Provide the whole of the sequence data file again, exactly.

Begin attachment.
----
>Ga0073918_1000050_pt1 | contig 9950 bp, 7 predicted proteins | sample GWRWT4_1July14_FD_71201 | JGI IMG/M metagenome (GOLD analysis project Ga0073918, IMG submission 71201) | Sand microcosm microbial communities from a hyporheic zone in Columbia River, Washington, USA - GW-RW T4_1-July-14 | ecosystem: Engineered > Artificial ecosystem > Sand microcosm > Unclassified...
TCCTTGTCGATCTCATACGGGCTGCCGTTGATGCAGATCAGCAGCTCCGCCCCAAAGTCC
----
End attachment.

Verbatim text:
>Ga0073918_1000050_pt1 | contig 9950 bp, 7 predicted proteins | sample GWRWT4_1July14_FD_71201 | JGI IMG/M metagenome (GOLD analysis project Ga0073918, IMG submission 71201) | Sand microcosm microbial communities from a hyporheic zone in Columbia River, Washington, USA - GW-RW T4_1-July-14 | ecosystem: Engineered > Artificial ecosystem > Sand microcosm > Unclassified...
TCCTTGTCGATCTCATACGGGCTGCCGTTGATGCAGATCAGCAGCTCCGCCCCAAAGTCC